Understanding your customers’ shopping styles is the most important (yet overlooked) thing you need to know in order to succeed in selling your product or service to them. That’s what authors John Rosen and AnnaMaria Turano tell marketers in their new book, Stopwatch Marketing.
They use the metaphor of the stopwatch to show that the slower it ticks, “the more time and energy a consumer is willing to spend shopping for a particular purchase, and the more opportunity a marketer has to influence and ultimately capture a purchase decision.”
Admittedly, I haven’t finished the book yet, but the premise makes a lot of sense. We, as consumers, on any given day or stage in life, will behave differently for different purchases – on different days and with different states of mind. The authors give examples to which I can certainly relate. If I need something immediately, I make a purchase decision quickly, so what is available to me at that moment in time, based on my criteria, is what I’ll buy.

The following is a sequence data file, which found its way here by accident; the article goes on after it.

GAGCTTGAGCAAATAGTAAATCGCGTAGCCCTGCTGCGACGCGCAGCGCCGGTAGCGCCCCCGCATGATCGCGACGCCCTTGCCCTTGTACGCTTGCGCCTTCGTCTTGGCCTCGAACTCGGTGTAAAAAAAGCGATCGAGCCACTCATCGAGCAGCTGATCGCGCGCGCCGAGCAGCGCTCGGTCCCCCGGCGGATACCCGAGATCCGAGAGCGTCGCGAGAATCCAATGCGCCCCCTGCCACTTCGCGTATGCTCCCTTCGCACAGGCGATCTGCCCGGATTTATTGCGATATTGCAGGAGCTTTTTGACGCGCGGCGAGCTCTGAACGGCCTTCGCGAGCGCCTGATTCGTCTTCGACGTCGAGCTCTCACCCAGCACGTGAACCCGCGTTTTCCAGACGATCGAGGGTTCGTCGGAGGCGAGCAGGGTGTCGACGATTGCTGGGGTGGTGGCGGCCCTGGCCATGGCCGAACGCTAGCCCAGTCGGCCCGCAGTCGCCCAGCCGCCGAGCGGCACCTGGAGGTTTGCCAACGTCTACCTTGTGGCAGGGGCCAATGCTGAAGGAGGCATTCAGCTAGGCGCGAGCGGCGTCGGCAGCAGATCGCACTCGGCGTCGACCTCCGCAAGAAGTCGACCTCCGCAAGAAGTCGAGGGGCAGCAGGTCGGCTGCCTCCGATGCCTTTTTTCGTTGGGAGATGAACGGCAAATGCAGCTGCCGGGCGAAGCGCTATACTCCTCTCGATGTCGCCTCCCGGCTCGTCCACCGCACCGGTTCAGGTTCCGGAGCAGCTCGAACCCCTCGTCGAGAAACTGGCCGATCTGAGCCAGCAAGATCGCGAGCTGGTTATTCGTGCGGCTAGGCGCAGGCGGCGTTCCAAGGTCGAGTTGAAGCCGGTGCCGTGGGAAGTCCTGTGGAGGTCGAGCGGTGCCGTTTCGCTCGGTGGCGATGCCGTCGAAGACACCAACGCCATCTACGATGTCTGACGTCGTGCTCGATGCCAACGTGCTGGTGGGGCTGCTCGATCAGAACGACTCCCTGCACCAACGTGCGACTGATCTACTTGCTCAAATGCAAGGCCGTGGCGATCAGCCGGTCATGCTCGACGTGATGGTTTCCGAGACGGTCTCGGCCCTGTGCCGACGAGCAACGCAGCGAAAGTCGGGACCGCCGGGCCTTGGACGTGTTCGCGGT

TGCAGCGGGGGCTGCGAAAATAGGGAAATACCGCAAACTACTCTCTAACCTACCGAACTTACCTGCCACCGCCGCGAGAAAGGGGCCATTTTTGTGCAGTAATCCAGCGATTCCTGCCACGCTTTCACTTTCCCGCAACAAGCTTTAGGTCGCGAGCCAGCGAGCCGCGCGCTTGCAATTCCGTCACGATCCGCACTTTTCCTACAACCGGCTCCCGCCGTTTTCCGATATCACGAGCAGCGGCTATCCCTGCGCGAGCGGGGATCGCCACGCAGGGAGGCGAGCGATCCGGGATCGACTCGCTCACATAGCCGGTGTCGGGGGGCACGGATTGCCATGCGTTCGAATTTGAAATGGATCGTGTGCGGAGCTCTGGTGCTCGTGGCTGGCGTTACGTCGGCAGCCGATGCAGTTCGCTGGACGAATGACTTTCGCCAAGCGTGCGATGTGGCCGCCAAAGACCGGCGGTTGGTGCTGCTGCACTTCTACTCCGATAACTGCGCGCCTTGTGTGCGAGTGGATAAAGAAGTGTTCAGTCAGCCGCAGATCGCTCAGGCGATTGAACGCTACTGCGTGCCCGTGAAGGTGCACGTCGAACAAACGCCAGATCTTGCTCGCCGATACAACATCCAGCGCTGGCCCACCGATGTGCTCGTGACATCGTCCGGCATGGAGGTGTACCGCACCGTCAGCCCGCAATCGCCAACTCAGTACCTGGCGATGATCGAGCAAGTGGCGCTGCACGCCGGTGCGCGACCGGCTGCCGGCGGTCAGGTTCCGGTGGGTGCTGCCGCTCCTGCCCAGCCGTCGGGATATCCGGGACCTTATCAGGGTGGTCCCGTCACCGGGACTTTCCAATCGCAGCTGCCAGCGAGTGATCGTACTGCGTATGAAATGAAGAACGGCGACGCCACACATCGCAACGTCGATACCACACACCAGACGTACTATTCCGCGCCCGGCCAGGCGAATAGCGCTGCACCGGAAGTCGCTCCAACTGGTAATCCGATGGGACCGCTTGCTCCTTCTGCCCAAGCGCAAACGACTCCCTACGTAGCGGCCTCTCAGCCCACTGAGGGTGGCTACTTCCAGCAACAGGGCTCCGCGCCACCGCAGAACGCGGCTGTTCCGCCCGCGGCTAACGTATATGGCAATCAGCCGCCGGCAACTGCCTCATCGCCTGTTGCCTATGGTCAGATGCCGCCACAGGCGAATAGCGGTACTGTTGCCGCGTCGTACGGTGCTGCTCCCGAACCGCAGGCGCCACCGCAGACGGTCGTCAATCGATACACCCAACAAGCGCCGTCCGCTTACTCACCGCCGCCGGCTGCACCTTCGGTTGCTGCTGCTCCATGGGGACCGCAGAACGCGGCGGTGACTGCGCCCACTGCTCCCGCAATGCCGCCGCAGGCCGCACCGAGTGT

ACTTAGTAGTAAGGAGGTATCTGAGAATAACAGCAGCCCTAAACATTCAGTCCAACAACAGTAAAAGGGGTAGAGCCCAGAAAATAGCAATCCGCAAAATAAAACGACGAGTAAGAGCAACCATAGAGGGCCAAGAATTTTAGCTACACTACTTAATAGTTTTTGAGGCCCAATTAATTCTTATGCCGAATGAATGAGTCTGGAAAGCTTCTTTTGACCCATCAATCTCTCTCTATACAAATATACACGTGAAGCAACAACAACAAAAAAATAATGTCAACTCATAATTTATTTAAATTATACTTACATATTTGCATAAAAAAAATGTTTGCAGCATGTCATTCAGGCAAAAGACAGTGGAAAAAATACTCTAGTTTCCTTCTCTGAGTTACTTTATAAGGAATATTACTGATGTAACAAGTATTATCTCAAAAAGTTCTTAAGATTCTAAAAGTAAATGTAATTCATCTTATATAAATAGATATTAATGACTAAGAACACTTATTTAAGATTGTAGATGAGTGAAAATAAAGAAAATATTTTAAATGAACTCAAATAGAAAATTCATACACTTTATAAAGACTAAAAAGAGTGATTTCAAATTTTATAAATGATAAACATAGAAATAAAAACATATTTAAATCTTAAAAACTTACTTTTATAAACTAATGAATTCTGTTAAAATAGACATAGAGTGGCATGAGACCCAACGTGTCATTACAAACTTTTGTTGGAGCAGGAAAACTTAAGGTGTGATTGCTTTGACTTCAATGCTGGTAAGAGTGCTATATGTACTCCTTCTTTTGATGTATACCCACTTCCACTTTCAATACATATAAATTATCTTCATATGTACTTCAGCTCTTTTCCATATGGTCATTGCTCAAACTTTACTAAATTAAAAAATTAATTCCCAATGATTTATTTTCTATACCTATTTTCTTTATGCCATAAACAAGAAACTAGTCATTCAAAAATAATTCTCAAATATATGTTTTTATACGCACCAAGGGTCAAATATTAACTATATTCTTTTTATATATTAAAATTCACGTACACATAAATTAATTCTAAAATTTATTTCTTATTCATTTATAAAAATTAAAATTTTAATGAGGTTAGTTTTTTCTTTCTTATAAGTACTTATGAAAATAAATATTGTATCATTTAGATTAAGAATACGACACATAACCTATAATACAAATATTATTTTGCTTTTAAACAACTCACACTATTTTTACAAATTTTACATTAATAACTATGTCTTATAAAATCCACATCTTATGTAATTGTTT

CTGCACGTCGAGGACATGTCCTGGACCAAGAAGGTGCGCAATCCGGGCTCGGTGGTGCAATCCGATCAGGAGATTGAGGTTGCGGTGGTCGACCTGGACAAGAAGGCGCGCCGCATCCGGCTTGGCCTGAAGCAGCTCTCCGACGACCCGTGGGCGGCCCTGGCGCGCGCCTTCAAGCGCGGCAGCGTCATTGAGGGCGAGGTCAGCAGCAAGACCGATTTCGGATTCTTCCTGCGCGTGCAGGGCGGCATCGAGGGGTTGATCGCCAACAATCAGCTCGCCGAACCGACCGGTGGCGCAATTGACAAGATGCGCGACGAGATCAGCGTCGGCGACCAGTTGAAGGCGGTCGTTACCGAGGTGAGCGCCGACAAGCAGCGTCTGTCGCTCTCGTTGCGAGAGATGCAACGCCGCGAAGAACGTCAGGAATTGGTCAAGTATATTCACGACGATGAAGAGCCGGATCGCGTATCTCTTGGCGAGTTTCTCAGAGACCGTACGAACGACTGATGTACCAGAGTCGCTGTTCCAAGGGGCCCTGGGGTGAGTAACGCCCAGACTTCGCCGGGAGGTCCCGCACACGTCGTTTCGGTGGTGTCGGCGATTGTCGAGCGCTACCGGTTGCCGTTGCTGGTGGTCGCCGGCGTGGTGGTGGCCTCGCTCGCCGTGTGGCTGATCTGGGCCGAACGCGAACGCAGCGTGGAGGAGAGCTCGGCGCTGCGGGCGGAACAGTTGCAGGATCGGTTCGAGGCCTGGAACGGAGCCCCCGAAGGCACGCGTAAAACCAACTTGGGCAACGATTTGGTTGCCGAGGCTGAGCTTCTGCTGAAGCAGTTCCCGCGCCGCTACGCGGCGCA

I’ve been contemplating a new laptop and have done extensive research, checking the ads and flyers, online sites and other sources of information. I’m not about to buy one immediately since I reformatted my existing one to a usable state. Had I not had access to my laptop at all, I would have bought another immediately.These two shopping styles are termed “impatient” for consumers who just want to get the purchase over with, and “painstaking” for those who need to learn more and think it’s worth the trouble. The other two styles, according to Rosen and Turano, are “reluctant” for those who don’t want to spend a lot of time thinking about their purchase, and “recreational” for those who find their buying experience fun.
I’m going to continue reading to see how I can adapt this to the B2B purchasing model. In the meantime, please share your experiences using this type of approach or something similar.